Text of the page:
Cabo Verde
The Cape Verdean archipelago consists of 10 larger and 5 smaller islands and is comprised of a total surface area of app. 4'000 km². The small island world lies between the 15° and 17° marks of northerly latitude and the 22° and 25° degree marks of westerly longitude in the Atlantic, not far from the Tropic of Cancer. The distance to the African continent is app. 450 km (west of Senegal) whereas the Canary Islands are app. 1'700 km north of Cape Verde.

The Cabo Verde Islands originated from volcanic activity. They were created some 26 million years ago and belong to the mid-Atlantic back ridge heading in the north/south direction, from which the Cape Verde barrier branches off and which also includes the Canaries basin stationed in the north.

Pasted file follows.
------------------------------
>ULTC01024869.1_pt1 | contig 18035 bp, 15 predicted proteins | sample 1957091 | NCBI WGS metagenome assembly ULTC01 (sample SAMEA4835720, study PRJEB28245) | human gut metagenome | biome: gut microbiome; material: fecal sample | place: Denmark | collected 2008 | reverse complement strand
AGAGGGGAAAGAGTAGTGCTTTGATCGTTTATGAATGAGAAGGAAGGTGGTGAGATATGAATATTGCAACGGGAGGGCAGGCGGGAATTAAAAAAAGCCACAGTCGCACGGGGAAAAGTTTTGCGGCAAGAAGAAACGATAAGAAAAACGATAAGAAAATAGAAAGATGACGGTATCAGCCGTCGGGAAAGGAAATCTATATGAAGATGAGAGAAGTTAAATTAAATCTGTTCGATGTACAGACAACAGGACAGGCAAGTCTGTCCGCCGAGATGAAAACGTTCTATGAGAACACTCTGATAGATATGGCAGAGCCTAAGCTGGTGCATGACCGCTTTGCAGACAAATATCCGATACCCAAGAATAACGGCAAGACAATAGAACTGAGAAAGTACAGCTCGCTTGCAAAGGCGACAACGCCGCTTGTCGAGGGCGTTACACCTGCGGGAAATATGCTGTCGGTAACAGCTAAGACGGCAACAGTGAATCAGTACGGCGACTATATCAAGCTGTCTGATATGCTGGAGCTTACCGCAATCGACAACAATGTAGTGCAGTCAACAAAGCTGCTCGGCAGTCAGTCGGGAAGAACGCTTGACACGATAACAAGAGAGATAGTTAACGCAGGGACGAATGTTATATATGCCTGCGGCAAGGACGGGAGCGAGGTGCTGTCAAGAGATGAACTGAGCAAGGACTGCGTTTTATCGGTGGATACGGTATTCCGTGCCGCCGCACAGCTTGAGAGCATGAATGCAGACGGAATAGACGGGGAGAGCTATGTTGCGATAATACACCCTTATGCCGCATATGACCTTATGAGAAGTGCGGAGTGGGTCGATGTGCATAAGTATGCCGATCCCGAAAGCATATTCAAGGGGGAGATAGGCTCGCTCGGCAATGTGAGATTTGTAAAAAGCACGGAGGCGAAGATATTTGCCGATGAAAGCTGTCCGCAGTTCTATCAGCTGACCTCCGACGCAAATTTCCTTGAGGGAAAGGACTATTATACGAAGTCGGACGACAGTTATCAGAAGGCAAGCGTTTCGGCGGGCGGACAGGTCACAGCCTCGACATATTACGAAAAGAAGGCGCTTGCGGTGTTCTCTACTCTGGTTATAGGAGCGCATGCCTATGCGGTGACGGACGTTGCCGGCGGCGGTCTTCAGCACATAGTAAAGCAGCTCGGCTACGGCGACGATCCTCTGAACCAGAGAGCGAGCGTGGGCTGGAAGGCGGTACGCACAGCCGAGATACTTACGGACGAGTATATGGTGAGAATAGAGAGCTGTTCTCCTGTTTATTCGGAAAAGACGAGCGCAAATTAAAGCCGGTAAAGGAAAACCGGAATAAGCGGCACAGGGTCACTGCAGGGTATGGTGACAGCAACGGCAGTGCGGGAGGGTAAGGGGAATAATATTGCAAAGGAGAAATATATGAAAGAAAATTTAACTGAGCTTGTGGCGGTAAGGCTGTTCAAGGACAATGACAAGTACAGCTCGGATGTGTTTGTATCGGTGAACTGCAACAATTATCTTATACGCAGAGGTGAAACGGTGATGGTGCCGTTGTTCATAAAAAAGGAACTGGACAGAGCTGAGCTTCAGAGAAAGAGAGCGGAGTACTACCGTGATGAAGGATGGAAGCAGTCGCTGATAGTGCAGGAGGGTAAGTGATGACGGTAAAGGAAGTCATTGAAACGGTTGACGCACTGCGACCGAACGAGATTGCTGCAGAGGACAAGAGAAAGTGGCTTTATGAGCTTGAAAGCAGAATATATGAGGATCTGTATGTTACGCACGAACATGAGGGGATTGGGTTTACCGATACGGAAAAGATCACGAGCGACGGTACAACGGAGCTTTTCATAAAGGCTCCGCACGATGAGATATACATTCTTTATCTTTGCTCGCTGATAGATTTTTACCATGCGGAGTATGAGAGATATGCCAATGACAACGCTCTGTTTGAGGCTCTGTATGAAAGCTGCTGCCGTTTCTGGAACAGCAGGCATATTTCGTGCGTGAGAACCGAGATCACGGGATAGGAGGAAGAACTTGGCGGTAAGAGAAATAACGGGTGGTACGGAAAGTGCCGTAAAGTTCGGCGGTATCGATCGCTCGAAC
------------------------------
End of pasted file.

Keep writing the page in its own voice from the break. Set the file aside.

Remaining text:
The eastern situated, flat desert islands of Sal, Boavista and Maio have almost no vegetation. Their close proximity to the African continent ensures that – thanks to the Harmattan winds – fine sand from the Sahara is brought to the islands, thus providing the islands with kilometres of beautiful beaches and dunes.
The western, mountainous islands of Santo Antão, Santiago, São Nicolau, Brava and Fogo have been shaped by intensive volcanism. High mountains ranging up to 3'000 m and deeply cut valleys characterize the landscape. The trade wind clouds coming from the west are then forced into raining and help create a thick range of vegetation, at least in the western parts of the island.
The islands
History and facts
Politics and societal life
People and mentality
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